New Private School in Atlanta SuburbPlans To Tie Tuition to Homeownership
Three Atlanta-area businessmen plan to open a private Christian preparatory school using a financing plan that ties tuition to homeownership.
The school, set to open in 1996, will be built in a suburban Atlanta development and will serve largely as an amenity for residents there, Jim Garrett, one of the school's founders, said.
The school, called the Washington and Lee Academy, would replace annual tuition with a one-time "membership" charge. That charge--from $10,000 to $16,000 per child--could be rolled into home-mortgage or equity loans.
With their plan, believed to be the first of its kind, Washington and Lee's founders said they can make private education affordable for more people.
By investing membership payments as an endowment, the school could use accrued interest to pay for top-rate facilities, Mr. Garrett said.
Homeowners, meanwhile, could spread the expense of a private education over the term of their mortgages. Memberships would transfer along with the house and could increase a home's resale value, Mr. Garrett said.
If the value of the memberships appreciated considerably, Mr. Garrett said, "the potential exists that you could send your kids through prep schools for virtually nothing."
A New Breed
Washington and Lee's financing plan would be a first, according to Margaret Goldsboro, the spokeswoman for the National Association of Independent Schools.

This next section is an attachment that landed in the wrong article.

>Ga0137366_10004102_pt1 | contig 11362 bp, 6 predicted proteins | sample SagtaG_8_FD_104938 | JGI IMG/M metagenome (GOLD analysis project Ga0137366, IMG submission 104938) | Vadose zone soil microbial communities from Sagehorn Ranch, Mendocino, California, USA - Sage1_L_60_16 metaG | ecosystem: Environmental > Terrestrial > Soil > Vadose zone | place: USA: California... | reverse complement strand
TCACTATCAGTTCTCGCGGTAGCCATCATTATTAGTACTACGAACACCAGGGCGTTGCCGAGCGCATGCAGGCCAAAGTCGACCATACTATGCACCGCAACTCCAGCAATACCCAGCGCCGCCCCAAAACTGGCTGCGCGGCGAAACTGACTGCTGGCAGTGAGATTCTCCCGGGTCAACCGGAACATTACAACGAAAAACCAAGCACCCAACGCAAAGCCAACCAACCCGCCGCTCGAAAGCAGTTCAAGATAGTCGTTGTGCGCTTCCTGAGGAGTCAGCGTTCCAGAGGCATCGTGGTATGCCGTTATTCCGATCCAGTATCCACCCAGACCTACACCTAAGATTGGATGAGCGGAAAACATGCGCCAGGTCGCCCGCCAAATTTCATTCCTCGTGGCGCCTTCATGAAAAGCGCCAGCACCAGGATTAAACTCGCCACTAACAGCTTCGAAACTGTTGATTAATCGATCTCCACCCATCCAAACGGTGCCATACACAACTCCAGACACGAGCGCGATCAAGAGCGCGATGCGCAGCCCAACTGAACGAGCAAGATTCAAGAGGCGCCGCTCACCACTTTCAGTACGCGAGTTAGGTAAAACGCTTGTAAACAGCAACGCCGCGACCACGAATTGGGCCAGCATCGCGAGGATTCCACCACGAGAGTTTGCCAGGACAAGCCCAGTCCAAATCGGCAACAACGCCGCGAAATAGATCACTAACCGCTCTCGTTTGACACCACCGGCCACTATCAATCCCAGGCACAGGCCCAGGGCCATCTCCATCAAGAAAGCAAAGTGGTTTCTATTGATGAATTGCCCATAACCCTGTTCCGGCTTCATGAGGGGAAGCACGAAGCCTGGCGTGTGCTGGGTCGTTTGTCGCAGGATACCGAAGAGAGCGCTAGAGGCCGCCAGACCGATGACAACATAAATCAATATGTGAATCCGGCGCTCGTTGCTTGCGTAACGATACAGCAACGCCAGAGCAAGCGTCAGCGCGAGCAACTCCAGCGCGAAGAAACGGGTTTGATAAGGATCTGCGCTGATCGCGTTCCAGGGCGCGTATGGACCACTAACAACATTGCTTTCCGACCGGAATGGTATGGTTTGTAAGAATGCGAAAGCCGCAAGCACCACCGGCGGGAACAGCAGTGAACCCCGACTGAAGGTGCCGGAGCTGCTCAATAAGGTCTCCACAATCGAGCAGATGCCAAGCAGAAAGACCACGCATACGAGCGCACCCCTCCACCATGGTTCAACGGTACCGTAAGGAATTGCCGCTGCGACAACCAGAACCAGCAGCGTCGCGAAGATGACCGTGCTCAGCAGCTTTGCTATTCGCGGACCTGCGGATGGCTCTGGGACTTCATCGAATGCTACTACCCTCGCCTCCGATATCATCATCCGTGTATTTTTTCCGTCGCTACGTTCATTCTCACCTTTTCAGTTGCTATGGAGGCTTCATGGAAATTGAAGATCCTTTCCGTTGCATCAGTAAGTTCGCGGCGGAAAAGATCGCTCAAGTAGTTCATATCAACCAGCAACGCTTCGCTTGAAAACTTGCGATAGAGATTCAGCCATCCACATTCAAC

"It's a new breed," she said. "It raises lots of interesting questions."
Because the membership would be included in their mortgage payment, Howard Abrams, a professor of law at Emory University in Atlanta, said homeowners could claim the membership as a tax deduction.
But the plan comes with some risk, Mr. Garrett said. Although a homeowner could recoup membership costs when the house is sold, no rebates would be offered if children do not meet the tough academic and discipline standards planned for the school.
And the founders may run afoul of federal fair-housing laws that prohibit advertising that discourages home purchases by people of a particular race or religion, said Judith A. Brown, an assistant counsel with the naacp Legal Defense and Educational Fund.
"If the school is used as an advertising tool for the community," Ms. Brown said, "it could be seen as discriminating against those who aren't Christian."
Mr. Garrett said that the school's founders will comply with fair-housing laws. Peachtree Corners, the Georgia development where the school will be built, is almost fully occupied, but Washington and Lee's founders plan to build other developments nationwide with similar private schools as part of the marketing strategy.
"It certainly is not our intent to discriminate against anyone, particularly on the basis of religion," Mr. Garrett said. "We're going to make it very clear that it is a nondenominational Christian school."
While the schools would be run as nonprofits, the founders--a prominent Atlanta developer, a banker, and Mr. Garrett, a former marketing executive--said they hope to make money on side ventures. One such venture would be a lending institution that would handle the mortgages and home loans for parents. Another would start up such schools nationwide but turn over ownership in exchange for a 2 percent share of the school's endowment, he said.